For us, a big part of estimating projects is aligning expectations and determining risk tolerance. If we estimate a project and don’t get the work because the client doesn’t have the budget, we’ve been successful. They wanted a mansion for the price of a woodshed, but by realistically assessing their desires we avoided failing to meet their expectations. If we do get the project, the estimate has been successful if at the end the client is satisfied with what they ultimately decided to include and what to leave out, even if it looks nothing like their original conception.

How to Know When Software is Done

So, you’re a product owner. Your customers are constantly suggesting new things they want your product to do and your developers could go on enhancing it forever. How do you know when to stop?

Only you can determine how you want to spend your time and money, but here are some techniques to make your project as quick and cost-effective as possible:


Features and bugs need to be prioritized and re-prioritized, typically by the value they provide to the business. I know everything in the backlog might seem essential—especially bugfixes—but it’s absolutely necessary to put them in a linear order. If you must, pick up two story cards and say, “If I could only have one of these, which would it be?” Do that enough times and you’ll have your prioritized backlog of stories.

With the help of a Business Analyst, you’ll want to groom your backlog carefully so there is no unnecessary work or duplicate stories and developers always know what the next top priority is to pick off the top of the stack. Don’t manually assign work to developers or raise up whatever feature is top-of-mind. Siloing and priority churn is one of the biggest killers of development productivity!

Set clear milestones

When stories are worked from greatest to least priority and the team has established a velocity, you can set a milestone and have a good idea what will be accomplished by the date you’ve set. Perhaps you’re working toward an externally-driven milestone, such as a demo at an event or a marketing drop, or maybe it’s just an internal release date.

Regardless, this date should be firm and established well ahead of time, but the scope should be flexible. If stories get done faster than the team’s velocity would predict, a few extra features move above the release line. If things go worse than estimated, the lowest priority stories will need to slip below the line to the next release. Since they were the least important of all the stories, this slippage shouldn’t provoke a crisis. If it does, you’re either under-resourced or not prioritizing correctly.

The Iron Triangle

Don’t rush features into a release

The three corners of the Iron Triangle are resources, schedule, and scope. As Yvonne pointed out in her Iron Triangle explanation, resources and schedule are usually fixed, so if scope can’t flex, quality invariably suffers. You shouldn’t “whip the ponies harder” to get more features into the release or you’ll ship a product with more defects and technical debt. With proper prioritization and an automated release process, releases are easy and frequent enough that the feature can just wait for the next release. “The Swiss don’t run for trains” and you shouldn’t hurry the last couple features or delay the release; the next train will be along in a few minutes. If you weren’t prepared to live without those features, they should have been prioritized above something else.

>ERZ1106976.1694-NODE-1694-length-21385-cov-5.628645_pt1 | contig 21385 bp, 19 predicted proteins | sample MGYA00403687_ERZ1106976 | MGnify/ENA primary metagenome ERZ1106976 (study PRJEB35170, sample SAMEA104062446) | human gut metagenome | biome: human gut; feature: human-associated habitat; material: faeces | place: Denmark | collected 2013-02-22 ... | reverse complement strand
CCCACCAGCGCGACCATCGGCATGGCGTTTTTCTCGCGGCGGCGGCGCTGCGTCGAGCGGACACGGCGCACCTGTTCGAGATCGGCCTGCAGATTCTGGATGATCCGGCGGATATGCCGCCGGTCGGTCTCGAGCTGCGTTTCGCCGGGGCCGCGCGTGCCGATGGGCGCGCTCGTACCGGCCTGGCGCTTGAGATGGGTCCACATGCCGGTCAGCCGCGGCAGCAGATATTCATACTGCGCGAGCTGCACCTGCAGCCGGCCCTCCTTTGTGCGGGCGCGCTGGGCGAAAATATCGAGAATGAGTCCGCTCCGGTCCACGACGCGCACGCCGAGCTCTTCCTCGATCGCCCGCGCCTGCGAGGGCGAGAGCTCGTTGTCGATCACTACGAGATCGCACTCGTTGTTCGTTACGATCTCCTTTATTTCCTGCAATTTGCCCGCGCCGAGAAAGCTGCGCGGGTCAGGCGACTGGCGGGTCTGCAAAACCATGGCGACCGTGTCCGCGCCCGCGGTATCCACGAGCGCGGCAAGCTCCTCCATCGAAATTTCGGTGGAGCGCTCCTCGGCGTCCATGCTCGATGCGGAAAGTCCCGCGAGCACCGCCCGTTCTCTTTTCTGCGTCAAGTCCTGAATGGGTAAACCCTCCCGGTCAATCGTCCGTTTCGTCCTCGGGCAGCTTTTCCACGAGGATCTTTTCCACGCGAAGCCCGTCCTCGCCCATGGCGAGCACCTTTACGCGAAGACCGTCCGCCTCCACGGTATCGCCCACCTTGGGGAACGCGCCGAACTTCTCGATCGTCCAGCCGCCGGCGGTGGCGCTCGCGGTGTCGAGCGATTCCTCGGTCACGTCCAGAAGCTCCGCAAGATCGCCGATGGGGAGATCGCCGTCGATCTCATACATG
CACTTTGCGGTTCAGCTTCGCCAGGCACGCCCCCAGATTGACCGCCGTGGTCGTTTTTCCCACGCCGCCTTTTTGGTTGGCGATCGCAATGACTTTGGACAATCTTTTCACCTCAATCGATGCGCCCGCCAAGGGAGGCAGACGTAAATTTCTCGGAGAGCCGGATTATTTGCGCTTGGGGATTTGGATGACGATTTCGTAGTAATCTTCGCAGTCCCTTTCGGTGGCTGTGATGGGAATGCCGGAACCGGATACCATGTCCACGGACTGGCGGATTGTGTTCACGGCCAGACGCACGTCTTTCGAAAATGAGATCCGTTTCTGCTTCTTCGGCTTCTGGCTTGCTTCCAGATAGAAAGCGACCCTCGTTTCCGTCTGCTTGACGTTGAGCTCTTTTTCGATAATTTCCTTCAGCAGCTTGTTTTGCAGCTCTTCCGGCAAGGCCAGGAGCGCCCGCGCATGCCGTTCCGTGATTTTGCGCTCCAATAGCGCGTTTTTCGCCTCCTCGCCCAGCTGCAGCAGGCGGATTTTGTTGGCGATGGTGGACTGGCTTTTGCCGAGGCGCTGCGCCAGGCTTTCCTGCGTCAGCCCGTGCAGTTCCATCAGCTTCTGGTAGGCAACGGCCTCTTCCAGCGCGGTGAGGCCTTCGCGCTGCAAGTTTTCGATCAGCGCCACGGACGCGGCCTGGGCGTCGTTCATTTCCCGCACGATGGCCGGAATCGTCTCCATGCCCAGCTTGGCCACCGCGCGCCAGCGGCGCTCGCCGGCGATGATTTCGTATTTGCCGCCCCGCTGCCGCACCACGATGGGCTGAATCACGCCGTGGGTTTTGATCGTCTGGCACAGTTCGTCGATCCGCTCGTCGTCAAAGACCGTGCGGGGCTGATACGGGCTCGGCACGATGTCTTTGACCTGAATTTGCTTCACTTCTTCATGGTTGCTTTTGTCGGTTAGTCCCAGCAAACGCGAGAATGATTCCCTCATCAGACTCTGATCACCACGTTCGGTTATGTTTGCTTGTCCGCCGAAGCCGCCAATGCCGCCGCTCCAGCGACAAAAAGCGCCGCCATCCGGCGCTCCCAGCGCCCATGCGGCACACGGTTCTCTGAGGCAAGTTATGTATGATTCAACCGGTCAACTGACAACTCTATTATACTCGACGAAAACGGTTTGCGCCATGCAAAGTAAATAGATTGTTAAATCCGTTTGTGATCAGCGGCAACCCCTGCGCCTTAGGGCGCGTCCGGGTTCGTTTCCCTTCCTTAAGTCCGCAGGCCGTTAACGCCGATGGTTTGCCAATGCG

Flexibility Gets Software Done

By embracing the nature of software development and following these practices, we ensure a safe, predictable, and low-stress process of getting software Done. If you’ve been around the industry long enough, you know that this isn’t typical. Usually an army of personnel draw up specifications, budgets, and schedules, and then over the course of the project they’re all blown to bits with lots of stress, agonizing, and production mistakes as new requirements are uncovered, the business environment changes, and external dependencies aren’t as reliable as believed. The majority of software projects run over budget or fail entirely because product owners asked for estimates, were given “scientific wild-ass guesses,” and then treated them as gospel.

At Promptworks, we’ve had a lot of success with a software development process that is more honest and realistic than telling a client a guess pulled out of the air and then managing missed expectations later. Instead, we give custom software clients the flexibility to change their minds as we iterate and new information and requirements arise. We’ve found that once they come to trust our expertise, professionalism, and carefully-refined process, clients become more confident in the product they are delivering and are happier with the results.

For more on these topics, read The Nature of Software Development by Ron Jeffries.